Why are lineage corals so expensive? This is a question that I get asked once a week at New England Aquarium Services.
There are hundreds, if not thousands, of lineage corals available in the aquarium trade and just one example of such a coral is the Jason Fox Beach Bum Montipora. This coral can range anywhere in price from $200-$600 for a ½ to 1 inch frag. The explanation for this question is very simple; lineage corals are corals that come from a seller’s private collection and they are unusually beautiful.
Additionally, corals like the Beach Bum usually command a higher price that holds up over time due to the fact that are such slow growers. Thus, it is very hard for a seller to justify selling a frag for a lower price when demand is high to moderately high. These reasons also explain why we typically don’t see lineage corals at the local fish stores.
In the past few years lineage corals have become very popular and as mentioned above, most are extremely colorful and very hard to come by.
As a local fish business in Connecticut, we have difficulty trying to find mother colonies of lineage corals. Due to the high pice tag, availability and the risk vs. reward proposition (chance of the coral dying), it’s difficult to justify spending $1200-$3000 dollars as a business. As a collector for my personal collection, spending this much on an apple sized colony and then trying to sell frags back to the store and then ultimately to our clients is even more difficult because the high end coral market is only small percentage of a much larger market but niche market.
When I looked into wholesale options (i.e. volume discount), the prices of these corals were not much better. The reason for this is the increasing costs for importers of corals that fit the linaege coral market. For example, bounce mushrooms have been all the rage lately and for some of these coralimorphs, the price tags are astronomical. Bounce mushrooms are part of the genus Rhodactis and certain specimens like the WWC Bounce, have sold for as much as $6000.00 a mushroom.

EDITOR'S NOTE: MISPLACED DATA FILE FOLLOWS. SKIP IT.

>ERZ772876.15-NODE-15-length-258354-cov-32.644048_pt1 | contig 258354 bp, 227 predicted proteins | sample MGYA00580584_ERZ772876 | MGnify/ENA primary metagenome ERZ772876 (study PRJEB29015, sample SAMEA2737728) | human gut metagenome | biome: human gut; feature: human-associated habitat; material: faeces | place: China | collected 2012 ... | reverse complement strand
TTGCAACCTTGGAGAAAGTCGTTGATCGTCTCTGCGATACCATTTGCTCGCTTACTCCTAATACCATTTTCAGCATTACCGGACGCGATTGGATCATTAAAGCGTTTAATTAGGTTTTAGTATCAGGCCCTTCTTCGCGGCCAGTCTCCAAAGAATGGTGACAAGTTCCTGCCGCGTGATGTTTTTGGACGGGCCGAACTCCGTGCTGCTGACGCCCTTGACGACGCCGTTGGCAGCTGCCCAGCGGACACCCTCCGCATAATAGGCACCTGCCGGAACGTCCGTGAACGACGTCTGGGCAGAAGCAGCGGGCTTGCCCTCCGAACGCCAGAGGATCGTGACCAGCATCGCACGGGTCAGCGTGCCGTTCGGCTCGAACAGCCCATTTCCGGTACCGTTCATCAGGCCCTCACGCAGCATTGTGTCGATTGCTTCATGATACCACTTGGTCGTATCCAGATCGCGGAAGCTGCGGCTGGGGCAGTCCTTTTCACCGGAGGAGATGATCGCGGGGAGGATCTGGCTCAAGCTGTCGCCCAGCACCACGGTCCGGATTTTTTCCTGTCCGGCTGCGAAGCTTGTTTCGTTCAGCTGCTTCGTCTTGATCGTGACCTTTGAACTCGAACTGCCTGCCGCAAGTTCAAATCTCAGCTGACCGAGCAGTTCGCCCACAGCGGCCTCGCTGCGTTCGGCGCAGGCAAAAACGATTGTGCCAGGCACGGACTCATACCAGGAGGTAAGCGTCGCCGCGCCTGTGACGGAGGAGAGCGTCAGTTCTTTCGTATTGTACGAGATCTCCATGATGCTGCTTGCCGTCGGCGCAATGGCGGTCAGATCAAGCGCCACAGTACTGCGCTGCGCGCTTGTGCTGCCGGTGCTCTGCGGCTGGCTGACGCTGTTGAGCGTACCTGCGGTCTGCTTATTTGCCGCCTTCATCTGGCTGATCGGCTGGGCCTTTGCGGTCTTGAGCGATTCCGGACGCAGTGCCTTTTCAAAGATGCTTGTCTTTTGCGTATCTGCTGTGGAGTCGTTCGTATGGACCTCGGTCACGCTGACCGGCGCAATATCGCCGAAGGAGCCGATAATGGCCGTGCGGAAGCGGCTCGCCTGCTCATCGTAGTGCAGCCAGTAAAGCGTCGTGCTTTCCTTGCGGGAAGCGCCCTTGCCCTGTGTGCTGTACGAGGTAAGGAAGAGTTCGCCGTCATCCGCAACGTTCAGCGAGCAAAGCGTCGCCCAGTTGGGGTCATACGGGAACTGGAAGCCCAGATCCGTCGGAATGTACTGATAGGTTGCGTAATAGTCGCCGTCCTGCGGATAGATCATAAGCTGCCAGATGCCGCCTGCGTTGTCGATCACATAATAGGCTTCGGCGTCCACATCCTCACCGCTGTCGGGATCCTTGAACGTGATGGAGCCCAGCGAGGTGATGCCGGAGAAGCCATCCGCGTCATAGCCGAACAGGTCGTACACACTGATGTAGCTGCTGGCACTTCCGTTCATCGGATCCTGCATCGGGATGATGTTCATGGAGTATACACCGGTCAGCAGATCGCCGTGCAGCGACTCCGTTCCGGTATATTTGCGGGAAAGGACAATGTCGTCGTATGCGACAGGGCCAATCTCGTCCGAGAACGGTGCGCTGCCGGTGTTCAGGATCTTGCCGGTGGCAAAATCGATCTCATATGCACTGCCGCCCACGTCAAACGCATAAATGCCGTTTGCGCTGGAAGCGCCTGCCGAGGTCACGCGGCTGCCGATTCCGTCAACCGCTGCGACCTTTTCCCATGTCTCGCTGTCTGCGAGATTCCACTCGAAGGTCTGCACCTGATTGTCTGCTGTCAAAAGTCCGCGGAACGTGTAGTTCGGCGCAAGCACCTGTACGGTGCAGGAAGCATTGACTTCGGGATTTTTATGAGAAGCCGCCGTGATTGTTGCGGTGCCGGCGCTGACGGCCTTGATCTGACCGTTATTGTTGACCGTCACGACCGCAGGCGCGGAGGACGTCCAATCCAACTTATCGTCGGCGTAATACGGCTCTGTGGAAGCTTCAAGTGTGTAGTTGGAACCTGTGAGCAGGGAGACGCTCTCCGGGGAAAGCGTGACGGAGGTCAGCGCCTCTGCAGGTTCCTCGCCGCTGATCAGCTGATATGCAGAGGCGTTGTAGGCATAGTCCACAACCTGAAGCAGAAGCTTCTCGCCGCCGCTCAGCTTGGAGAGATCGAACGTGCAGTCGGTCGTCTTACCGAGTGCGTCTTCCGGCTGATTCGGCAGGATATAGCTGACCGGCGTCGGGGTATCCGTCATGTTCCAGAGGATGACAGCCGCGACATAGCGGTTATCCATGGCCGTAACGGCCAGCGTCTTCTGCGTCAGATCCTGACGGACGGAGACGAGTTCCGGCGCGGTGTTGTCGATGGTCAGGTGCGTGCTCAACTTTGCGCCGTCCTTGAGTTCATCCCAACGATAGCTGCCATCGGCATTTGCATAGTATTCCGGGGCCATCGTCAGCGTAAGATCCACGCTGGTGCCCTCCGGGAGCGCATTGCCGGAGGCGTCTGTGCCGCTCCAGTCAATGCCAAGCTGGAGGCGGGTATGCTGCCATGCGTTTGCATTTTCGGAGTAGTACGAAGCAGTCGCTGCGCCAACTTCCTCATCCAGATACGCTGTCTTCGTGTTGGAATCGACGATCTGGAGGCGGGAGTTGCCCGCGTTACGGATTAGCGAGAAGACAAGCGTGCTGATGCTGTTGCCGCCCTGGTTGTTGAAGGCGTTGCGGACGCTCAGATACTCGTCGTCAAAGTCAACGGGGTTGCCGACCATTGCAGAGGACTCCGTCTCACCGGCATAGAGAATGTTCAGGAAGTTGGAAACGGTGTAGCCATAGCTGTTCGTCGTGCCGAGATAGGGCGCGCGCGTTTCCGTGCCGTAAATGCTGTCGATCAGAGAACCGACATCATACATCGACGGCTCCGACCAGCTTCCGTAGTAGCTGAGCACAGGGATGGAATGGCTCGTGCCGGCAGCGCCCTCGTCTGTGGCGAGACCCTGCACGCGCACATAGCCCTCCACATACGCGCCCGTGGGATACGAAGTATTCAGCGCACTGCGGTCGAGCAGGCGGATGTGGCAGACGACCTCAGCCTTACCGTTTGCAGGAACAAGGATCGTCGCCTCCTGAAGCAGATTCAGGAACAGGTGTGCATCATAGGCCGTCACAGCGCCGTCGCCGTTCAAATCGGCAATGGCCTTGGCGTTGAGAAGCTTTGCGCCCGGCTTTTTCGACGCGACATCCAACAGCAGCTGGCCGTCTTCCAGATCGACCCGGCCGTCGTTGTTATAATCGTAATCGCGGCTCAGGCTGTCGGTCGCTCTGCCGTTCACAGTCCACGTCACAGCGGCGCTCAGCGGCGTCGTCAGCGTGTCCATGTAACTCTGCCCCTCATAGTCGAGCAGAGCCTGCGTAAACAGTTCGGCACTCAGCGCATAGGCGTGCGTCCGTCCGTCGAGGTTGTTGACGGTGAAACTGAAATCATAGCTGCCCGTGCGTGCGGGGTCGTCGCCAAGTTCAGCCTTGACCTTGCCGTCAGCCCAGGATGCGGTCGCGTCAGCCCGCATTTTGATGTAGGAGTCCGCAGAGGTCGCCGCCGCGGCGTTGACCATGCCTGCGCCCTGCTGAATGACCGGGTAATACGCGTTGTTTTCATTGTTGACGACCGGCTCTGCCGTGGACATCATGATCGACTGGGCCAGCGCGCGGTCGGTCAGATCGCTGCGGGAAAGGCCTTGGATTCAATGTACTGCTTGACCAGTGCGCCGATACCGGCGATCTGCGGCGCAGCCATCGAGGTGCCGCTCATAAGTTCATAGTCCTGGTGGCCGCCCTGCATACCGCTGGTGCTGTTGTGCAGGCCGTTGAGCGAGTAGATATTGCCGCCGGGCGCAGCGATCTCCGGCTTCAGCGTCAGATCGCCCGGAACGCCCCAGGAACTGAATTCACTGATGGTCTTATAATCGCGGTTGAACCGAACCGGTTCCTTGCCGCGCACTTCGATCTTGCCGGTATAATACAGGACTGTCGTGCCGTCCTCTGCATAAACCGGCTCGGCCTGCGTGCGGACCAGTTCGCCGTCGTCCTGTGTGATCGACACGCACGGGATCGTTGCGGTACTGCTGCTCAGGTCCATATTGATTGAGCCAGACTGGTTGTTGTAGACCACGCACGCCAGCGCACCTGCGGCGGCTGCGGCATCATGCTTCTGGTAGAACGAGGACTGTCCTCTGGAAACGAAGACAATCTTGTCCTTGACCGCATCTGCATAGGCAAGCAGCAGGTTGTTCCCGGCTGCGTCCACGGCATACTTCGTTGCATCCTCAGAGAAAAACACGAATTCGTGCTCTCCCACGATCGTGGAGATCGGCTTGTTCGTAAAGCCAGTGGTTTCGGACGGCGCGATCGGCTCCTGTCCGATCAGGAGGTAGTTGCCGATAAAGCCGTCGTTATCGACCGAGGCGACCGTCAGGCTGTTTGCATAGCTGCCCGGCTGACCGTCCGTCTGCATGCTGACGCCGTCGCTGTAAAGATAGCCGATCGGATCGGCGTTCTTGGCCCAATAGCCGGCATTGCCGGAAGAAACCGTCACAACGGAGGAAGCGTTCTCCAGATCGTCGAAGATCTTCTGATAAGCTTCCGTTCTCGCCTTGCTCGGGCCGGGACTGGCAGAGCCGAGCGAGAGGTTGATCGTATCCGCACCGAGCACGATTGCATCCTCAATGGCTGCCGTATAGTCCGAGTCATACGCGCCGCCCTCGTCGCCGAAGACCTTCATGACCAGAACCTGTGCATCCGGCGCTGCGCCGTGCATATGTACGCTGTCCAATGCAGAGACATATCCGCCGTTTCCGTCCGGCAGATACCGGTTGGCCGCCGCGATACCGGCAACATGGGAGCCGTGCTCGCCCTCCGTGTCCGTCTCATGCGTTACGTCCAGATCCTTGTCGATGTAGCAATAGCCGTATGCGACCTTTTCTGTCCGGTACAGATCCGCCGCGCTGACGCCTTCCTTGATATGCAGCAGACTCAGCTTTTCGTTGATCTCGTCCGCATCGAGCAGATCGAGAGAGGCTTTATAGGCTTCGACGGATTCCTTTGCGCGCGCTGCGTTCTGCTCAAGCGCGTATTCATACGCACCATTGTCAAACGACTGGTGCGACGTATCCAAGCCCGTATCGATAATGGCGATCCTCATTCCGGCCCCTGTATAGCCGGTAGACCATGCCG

There are other practices that may also inflate the price of lineage coral. For instance, some suppliers limit the number of corals released at a time. This may give the appearance that the coral is rarer than it really is in the wild or on the farm where it is being harvested. An example of this is the rainbow chalice corals. Most, if not all, of the rainbow chalices originated from one local, the Philippines. One needs only to do a Google search to find that this coral is not exceedingly rare in the wild but collecting coral from the Philippines is prohibited so these corals are exceedingly expensive in the hobby. Also, one should also not underestimate the power of creative marketing. Sellers add catchy names to their corals and some say that this drives prices even higher.
It is easy to understand why lineage corals have become increasingly popular and with so many hobbyists buying them and so many resellers selling them, it appears that this trend will be with us for many years to come.
For new people getting into the hobby, hopefully this article has helped answer the question as to why some corals are so expensive while others are more reasonably priced. Regardless of the opinions, the free market will determine the price of what goods go for. It’s just simple economics 101.